Molding: How to Remove and Save Moldings


The first pieces to come off a wall are the last pieces to be reinstalled -- the moldings and other pieces of trim. It can be worthwhile to remove them carefully for reuse, especially when dealing with the ornate woodwork found in older homes. Matching new replacements to old woodwork can be expensive.

The challenge is to remove the moldings without damaging them or anything else that will remain. Work slowly and methodically, prying the pieces loose from the nails that hold them.

Nails present two problems. First, if the molding has been painted, the nails are probably concealed. Second, even if you know where the nails are, you won't be able to get at them because their heads are set beneath the surface of the molding. There are two solutions: You can pry the molding away from the wall and pull out the nails from the back or cut them off, or you can drive the nails through the molding. Don't try to back the nails out; their heads likely will chip the face of the molding as they are driven out.

Prestart Checklist

About 10 to 15 minutes per piece of molding, depending on length

Putty knife, 3-inch drywall knife, flat bar, hammer, nail set, end nips, file

Prying, driving nails, cutting nails, filing

Step 1

Beginning at one end of a piece of molding, gently work a putty knife between the molding and the wall. You may have to tap the putty knife gently with a hammer to force it between the wall and molding.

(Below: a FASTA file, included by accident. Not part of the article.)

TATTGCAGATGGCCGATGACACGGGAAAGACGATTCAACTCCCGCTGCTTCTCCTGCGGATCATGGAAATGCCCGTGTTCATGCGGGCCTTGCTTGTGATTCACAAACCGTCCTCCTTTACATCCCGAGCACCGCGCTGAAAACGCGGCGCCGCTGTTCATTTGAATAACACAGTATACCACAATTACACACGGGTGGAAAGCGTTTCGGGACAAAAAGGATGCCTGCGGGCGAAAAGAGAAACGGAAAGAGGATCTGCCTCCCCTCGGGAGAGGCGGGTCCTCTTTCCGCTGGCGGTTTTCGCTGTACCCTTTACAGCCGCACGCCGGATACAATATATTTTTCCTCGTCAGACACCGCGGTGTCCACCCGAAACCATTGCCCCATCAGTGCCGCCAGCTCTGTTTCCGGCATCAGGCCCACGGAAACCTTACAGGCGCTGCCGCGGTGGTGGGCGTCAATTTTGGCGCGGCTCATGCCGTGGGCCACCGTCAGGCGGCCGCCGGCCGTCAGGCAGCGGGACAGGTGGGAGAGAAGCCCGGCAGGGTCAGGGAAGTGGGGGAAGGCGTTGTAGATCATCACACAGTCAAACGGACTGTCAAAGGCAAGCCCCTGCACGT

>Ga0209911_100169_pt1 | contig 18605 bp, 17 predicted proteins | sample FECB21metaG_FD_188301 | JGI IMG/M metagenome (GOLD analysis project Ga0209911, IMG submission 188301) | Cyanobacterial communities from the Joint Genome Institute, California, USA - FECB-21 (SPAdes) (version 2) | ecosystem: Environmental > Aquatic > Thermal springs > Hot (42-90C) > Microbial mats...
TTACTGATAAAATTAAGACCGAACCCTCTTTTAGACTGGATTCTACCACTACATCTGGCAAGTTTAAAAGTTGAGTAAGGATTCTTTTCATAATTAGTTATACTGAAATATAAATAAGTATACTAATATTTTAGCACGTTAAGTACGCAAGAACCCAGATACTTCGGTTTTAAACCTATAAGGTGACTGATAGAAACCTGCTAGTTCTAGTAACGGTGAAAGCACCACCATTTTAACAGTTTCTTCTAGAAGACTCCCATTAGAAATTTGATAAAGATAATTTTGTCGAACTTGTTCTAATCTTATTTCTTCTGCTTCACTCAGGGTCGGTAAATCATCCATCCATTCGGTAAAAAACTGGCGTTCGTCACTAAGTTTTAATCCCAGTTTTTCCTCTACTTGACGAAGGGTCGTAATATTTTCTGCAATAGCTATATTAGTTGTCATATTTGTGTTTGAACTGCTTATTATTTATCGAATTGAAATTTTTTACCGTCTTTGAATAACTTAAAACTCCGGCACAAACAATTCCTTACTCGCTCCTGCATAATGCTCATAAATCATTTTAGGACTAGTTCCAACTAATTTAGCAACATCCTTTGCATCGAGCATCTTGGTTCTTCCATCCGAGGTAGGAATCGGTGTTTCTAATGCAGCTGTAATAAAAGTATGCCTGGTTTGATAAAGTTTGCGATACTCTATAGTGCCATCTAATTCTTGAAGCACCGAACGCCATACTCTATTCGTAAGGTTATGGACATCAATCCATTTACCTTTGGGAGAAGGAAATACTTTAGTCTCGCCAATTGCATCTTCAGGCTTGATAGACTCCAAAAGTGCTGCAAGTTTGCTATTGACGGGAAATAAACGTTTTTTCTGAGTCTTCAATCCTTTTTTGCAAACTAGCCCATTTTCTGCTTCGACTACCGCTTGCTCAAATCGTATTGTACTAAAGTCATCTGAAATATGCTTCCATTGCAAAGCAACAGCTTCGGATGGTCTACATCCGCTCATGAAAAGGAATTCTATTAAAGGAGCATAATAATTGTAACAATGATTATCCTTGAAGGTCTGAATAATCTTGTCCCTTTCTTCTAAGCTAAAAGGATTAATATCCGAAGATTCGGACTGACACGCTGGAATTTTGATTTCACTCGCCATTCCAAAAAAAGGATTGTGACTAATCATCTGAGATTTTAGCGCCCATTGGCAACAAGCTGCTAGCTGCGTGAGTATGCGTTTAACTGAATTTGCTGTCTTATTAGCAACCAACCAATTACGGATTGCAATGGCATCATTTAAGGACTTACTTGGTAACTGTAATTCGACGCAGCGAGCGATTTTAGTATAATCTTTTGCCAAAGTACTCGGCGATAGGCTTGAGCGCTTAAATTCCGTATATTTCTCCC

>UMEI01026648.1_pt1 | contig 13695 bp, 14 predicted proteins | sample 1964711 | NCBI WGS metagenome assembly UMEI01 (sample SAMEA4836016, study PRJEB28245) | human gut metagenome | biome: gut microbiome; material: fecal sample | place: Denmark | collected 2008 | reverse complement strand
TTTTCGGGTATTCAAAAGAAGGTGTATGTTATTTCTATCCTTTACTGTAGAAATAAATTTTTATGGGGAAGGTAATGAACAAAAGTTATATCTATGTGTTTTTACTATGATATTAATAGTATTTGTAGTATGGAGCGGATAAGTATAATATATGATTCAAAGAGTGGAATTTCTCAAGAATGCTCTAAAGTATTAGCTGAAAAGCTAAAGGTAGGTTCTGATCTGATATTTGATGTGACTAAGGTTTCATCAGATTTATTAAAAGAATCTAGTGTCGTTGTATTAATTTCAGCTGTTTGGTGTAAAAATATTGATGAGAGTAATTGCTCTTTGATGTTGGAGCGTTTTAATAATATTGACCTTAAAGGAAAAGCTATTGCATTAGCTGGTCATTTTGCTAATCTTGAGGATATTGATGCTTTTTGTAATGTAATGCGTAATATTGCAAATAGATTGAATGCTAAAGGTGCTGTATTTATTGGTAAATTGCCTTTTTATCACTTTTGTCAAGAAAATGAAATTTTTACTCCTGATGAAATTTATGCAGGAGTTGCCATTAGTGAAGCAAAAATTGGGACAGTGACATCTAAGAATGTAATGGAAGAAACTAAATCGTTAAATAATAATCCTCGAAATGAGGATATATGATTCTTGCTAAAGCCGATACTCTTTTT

Step 2

As the molding loosens, work in a 3-inch drywall knife from underneath or from the other edge. Continue to pry gently along the length of the molding until you can see the nails that fasten the molding in place.

Step 3

As the gap widens, slip a flat bar behind the molding. Work along the length, gently prying the piece away from its home. Back up the bar with a scrap of 1/4-inch plywood to avoid damaging the wall or floor.

Step 4

Free one end of the molding, then work along the rest of the piece, prying where each nail is located.

Step 5

Grasp the nail with end nips at the back of the molding and pull the nail sideways, being careful not to dent the edges of the molding.

Dealing with Stubborn Nails

The small heads of most finishing nails pull easily through the back of molding, but sometimes, especially with older nails in hardwood molding, you can't pull nails without causing damage. In that case, clip off the nails with end nips and file away any protruding part of the nail until it is flush with the back of the molding.

Comments (2)
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6/6/2016 09:01:50 PM Report Abuse
hakimzadeh_al wrote:

very usefull

10/16/2013 01:20:12 PM Report Abuse
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